And finds technology to build fast reactors
An alliance of oil refining firms, chemical companies, and reactor vendors is working on development of a 300 MW fast reactor to swap out the use of several million barrels a day of crude oil for process heat. The industry consortium is working on building a first-of-a-kind high temperature gas-cooled reactor (HTGR) with commercial prospects by 2022.
While the Department of Energy has been pursuing development of this technology at the Idaho National Laboratory (INL), a former R&D manager from that site, now working for Areva, has some encouraging news about a wider effort by the petrochemical industry.
Areva’s R&D manger leading the effort, Finis Southworth, (right) told a conference call of nuclear energy bloggers in January it will take about 10-12 years and $3 billion to design, license, and build a 300 MW (electricity) 600 MW (heat) fast reactor to provide process heat co-located at oil refineries and chemical manufacturing plants.
Southworth said members of the NGNP Alliance include Areva, Dow Chemical, Conoco, and Chevron. There are additional members of the Alliance, but for business reasons have chosen not to go public with their participation. However, in March 2009 Rod Adams at Atomic Insights found a public list of the membership, released by the Heritage Foundation, and posted it on his blog.
NRC licensing challenges ahead
While the technology roadmap to develop the reactor is relatively straightforward, the path to complete NRC licensing has some unknown twists and turns.
"NRC licensing is critical to our success," Southworth said, "and it takes too long." He added that right now, "NRC does not have the regulatory framework to conduct safety analyses for high temperature gas cooled reactors."
Not much progress seems to have occurred at the NRC since it published an NGNP licensing strategy in 2008.
One of the safety features of the new reactor design, Southworth says, is that its "passive safety" features do not require electrical power, pumps, pipes, or cooling systems to shut down.
Market and competitive factors
Market opportunities for the new reactor include providing process heat for oil refineries and chemical plants. The reactor would be designed to deliver heat in the range of 450-550C. For applications in the Alberta tar sands, heat would come out of the reactor at 450C and could be piped up to 10 Km arriving at the mining site at 350C.
Areva is looking for partners to develop the reactor. Southworth said one of them will be Mitstubishi," he said.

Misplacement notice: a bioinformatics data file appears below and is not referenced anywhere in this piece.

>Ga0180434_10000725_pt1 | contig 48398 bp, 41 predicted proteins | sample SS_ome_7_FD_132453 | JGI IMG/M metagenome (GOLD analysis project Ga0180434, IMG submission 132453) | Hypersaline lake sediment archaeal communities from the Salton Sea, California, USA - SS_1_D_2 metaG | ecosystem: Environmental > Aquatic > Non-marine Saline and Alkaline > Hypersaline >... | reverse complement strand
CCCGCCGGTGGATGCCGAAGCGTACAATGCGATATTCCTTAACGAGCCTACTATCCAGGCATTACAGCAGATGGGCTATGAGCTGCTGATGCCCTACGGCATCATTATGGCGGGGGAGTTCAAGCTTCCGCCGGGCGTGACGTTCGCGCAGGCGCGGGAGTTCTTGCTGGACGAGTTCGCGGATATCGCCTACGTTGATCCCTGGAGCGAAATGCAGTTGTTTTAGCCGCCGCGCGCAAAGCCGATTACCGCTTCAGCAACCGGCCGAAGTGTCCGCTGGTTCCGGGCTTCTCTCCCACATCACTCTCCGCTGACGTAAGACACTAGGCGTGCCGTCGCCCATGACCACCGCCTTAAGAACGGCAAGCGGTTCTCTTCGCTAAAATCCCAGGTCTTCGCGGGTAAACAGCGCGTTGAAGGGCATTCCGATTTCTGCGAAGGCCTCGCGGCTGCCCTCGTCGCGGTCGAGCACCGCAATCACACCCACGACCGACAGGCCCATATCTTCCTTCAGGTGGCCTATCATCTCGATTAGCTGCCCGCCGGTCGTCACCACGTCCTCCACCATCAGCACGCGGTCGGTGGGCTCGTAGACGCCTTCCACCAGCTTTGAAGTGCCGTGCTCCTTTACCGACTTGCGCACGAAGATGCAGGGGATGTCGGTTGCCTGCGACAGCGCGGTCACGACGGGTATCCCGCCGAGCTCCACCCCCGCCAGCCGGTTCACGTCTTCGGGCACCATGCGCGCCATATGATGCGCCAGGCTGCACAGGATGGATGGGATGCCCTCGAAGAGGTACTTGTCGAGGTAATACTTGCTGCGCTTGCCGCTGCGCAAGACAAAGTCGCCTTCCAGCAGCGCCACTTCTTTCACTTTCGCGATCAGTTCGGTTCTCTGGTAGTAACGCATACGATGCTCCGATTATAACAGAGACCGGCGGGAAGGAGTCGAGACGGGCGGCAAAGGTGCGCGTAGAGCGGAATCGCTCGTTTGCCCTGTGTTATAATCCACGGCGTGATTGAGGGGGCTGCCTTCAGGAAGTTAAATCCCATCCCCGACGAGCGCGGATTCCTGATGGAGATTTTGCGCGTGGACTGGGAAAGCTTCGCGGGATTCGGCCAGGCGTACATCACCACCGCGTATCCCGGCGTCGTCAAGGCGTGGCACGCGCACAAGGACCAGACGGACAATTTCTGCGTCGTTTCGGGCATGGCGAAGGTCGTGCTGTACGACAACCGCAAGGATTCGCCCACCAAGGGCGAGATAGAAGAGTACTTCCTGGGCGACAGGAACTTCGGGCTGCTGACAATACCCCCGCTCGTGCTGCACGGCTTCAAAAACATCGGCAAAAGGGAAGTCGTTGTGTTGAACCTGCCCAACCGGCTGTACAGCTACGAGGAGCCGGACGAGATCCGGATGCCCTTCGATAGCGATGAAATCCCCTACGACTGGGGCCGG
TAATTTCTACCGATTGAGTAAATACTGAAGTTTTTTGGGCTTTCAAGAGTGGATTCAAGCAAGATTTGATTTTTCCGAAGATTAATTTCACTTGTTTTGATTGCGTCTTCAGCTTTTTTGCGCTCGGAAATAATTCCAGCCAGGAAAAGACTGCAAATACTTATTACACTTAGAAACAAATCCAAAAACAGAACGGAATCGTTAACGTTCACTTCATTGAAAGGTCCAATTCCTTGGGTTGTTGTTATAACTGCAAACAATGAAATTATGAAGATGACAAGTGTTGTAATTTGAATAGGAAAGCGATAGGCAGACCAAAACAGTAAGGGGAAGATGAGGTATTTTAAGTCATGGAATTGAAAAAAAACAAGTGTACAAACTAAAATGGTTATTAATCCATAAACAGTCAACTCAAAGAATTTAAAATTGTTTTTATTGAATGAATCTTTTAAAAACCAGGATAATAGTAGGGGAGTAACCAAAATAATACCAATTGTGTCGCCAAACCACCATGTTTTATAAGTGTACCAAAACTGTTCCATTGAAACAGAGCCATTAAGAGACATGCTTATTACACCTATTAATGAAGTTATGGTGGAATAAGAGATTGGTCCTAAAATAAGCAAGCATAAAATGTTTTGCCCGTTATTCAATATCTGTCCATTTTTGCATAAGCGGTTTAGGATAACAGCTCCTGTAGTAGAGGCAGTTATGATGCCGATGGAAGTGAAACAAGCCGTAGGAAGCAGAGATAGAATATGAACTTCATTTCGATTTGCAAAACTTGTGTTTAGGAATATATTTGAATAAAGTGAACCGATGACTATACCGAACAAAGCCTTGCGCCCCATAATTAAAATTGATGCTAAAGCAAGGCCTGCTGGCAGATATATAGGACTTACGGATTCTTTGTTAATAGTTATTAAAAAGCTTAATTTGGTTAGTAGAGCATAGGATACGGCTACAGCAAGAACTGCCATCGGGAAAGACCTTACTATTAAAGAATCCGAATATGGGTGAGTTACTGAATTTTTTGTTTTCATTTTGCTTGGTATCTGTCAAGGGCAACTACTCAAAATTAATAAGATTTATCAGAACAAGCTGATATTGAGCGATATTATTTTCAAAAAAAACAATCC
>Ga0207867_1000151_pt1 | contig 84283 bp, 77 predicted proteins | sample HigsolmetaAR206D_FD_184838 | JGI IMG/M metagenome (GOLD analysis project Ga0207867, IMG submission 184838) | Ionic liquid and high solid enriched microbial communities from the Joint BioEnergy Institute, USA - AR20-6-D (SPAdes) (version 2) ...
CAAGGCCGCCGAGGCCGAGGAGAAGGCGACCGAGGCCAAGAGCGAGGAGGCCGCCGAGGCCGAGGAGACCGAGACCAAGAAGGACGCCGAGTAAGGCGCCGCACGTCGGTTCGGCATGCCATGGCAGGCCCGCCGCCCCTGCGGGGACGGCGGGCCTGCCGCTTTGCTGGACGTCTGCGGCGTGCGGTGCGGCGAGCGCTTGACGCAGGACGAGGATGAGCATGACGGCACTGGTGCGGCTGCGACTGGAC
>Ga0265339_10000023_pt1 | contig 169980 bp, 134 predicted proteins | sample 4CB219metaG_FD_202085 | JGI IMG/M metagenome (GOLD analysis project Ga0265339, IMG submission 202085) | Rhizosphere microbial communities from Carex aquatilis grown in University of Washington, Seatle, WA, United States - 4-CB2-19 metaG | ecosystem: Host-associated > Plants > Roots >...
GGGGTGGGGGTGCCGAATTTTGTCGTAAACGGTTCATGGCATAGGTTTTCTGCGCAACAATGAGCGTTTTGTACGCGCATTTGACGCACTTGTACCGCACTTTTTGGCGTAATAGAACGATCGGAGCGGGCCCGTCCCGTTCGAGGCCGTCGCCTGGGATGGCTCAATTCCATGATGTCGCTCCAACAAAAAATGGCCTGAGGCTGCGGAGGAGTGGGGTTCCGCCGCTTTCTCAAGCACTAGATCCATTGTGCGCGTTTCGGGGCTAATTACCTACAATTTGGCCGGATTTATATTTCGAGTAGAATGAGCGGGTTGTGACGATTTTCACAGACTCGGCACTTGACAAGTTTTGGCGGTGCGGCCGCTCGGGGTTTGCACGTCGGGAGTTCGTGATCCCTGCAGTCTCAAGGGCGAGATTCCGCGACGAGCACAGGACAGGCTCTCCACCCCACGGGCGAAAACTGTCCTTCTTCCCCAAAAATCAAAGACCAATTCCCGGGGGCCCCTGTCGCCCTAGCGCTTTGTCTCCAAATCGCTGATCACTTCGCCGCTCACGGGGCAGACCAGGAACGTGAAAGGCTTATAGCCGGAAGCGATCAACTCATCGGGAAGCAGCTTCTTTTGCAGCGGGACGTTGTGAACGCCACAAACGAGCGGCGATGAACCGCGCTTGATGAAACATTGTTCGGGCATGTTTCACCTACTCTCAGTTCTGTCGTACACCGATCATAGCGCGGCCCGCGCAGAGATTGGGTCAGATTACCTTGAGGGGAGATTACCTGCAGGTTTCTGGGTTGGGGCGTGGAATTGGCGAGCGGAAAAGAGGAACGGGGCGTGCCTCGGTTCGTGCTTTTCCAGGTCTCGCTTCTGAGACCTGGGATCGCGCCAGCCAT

In 2009 the Department of Energy announced a $40 million NGNP funding opportunity through the INL's NGNP program. The award date has long since passed with no word from the agency whether it will ever spend the money. "We're disappointed by the delay," Southworth said.
The best case scenario for payback to process heat customers for a commercial version of the reactor looks like this. Assume a member of the NGNP Alliance burns 1 million barrels of oil/day at $70/barrel. That's a daily cost of $70 million. Every 30 days it burns $2.1 billion in crude oil for process heat and over 300 days it burns $21 billion.
If a new 300 MW high temperature gas-cooled reactor costs $3,500/Kw, or $1.05 billion, the payback occurs in the first year assuming all the oil used for process heat is swapped out for heat from the reactor. The actual payback will be much longer due to the need to amortize R&D, NRC licensing, and start-up costs, which could be an additional $3 billion.
Regardless of costs, what becomes clear from talking with Southworth is that the first version of the reactor will be built at a customer site. It is unlikely, he says, that Alliance members are interested in funding a first-of-a-kind prototype in Idaho.
Small reactors like the one the Alliance is developing will also gain cost competitive advantages relative to natural gas if Congress puts a price on CO2. Southworth said his estimate is that a price north of $20/ton is the threshold or tipping point for this trade-off.
Further into the future, Areva is also looking at sodium-cooled fast reactors to be used in Europe to attain uranium self-sufficiency. The fast reactors will be used to "breed" fuel and to burn waste actinides from the first pass of the nuclear fuel through a conventional light water reactor.
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